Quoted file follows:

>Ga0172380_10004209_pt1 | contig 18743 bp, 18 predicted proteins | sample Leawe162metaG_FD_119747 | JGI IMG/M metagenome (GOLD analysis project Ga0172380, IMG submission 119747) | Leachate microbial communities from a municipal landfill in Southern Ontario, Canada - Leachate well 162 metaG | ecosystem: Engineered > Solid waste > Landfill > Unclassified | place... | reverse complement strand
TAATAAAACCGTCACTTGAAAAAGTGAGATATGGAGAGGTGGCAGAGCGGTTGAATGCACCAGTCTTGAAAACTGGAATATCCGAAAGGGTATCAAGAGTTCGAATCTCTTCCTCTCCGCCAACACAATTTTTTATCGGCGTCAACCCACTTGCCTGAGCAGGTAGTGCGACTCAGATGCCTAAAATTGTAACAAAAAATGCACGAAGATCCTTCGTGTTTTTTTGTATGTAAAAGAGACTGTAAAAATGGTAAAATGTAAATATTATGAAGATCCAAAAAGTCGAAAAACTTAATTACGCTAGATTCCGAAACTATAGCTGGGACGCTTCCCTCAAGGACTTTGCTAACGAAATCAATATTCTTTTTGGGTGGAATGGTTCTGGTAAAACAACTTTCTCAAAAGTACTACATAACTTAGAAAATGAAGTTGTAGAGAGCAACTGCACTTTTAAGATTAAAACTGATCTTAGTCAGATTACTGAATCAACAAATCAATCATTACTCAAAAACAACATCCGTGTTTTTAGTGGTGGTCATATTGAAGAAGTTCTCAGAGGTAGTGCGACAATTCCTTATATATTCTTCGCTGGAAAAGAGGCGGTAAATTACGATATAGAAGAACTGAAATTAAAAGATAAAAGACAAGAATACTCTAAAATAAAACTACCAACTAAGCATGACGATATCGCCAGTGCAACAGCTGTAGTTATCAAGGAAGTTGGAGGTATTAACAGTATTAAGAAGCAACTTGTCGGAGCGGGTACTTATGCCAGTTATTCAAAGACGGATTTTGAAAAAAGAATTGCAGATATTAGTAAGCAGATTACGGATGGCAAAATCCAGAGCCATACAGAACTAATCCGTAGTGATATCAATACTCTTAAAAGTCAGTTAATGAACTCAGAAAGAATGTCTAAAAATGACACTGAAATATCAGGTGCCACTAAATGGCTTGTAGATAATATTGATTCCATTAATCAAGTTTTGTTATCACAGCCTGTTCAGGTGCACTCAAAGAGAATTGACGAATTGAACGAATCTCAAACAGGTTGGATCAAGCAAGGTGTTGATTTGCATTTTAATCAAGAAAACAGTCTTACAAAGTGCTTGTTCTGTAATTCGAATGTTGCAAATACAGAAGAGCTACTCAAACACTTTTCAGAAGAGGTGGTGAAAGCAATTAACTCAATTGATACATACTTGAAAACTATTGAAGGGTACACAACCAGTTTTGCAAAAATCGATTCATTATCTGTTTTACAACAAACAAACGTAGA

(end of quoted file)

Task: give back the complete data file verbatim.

>Ga0172380_10004209_pt1 | contig 18743 bp, 18 predicted proteins | sample Leawe162metaG_FD_119747 | JGI IMG/M metagenome (GOLD analysis project Ga0172380, IMG submission 119747) | Leachate microbial communities from a municipal landfill in Southern Ontario, Canada - Leachate well 162 metaG | ecosystem: Engineered > Solid waste > Landfill > Unclassified | place... | reverse complement strand
TAATAAAACCGTCACTTGAAAAAGTGAGATATGGAGAGGTGGCAGAGCGGTTGAATGCACCAGTCTTGAAAACTGGAATATCCGAAAGGGTATCAAGAGTTCGAATCTCTTCCTCTCCGCCAACACAATTTTTTATCGGCGTCAACCCACTTGCCTGAGCAGGTAGTGCGACTCAGATGCCTAAAATTGTAACAAAAAATGCACGAAGATCCTTCGTGTTTTTTTGTATGTAAAAGAGACTGTAAAAATGGTAAAATGTAAATATTATGAAGATCCAAAAAGTCGAAAAACTTAATTACGCTAGATTCCGAAACTATAGCTGGGACGCTTCCCTCAAGGACTTTGCTAACGAAATCAATATTCTTTTTGGGTGGAATGGTTCTGGTAAAACAACTTTCTCAAAAGTACTACATAACTTAGAAAATGAAGTTGTAGAGAGCAACTGCACTTTTAAGATTAAAACTGATCTTAGTCAGATTACTGAATCAACAAATCAATCATTACTCAAAAACAACATCCGTGTTTTTAGTGGTGGTCATATTGAAGAAGTTCTCAGAGGTAGTGCGACAATTCCTTATATATTCTTCGCTGGAAAAGAGGCGGTAAATTACGATATAGAAGAACTGAAATTAAAAGATAAAAGACAAGAATACTCTAAAATAAAACTACCAACTAAGCATGACGATATCGCCAGTGCAACAGCTGTAGTTATCAAGGAAGTTGGAGGTATTAACAGTATTAAGAAGCAACTTGTCGGAGCGGGTACTTATGCCAGTTATTCAAAGACGGATTTTGAAAAAAGAATTGCAGATATTAGTAAGCAGATTACGGATGGCAAAATCCAGAGCCATACAGAACTAATCCGTAGTGATATCAATACTCTTAAAAGTCAGTTAATGAACTCAGAAAGAATGTCTAAAAATGACACTGAAATATCAGGTGCCACTAAATGGCTTGTAGATAATATTGATTCCATTAATCAAGTTTTGTTATCACAGCCTGTTCAGGTGCACTCAAAGAGAATTGACGAATTGAACGAATCTCAAACAGGTTGGATCAAGCAAGGTGTTGATTTGCATTTTAATCAAGAAAACAGTCTTACAAAGTGCTTGTTCTGTAATTCGAATGTTGCAAATACAGAAGAGCTACTCAAACACTTTTCAGAAGAGGTGGTGAAAGCAATTAACTCAATTGATACATACTTGAAAACTATTGAAGGGTACACAACCAGTTTTGCAAAAATCGATTCATTATCTGTTTTACAACAAACAAACGTAGA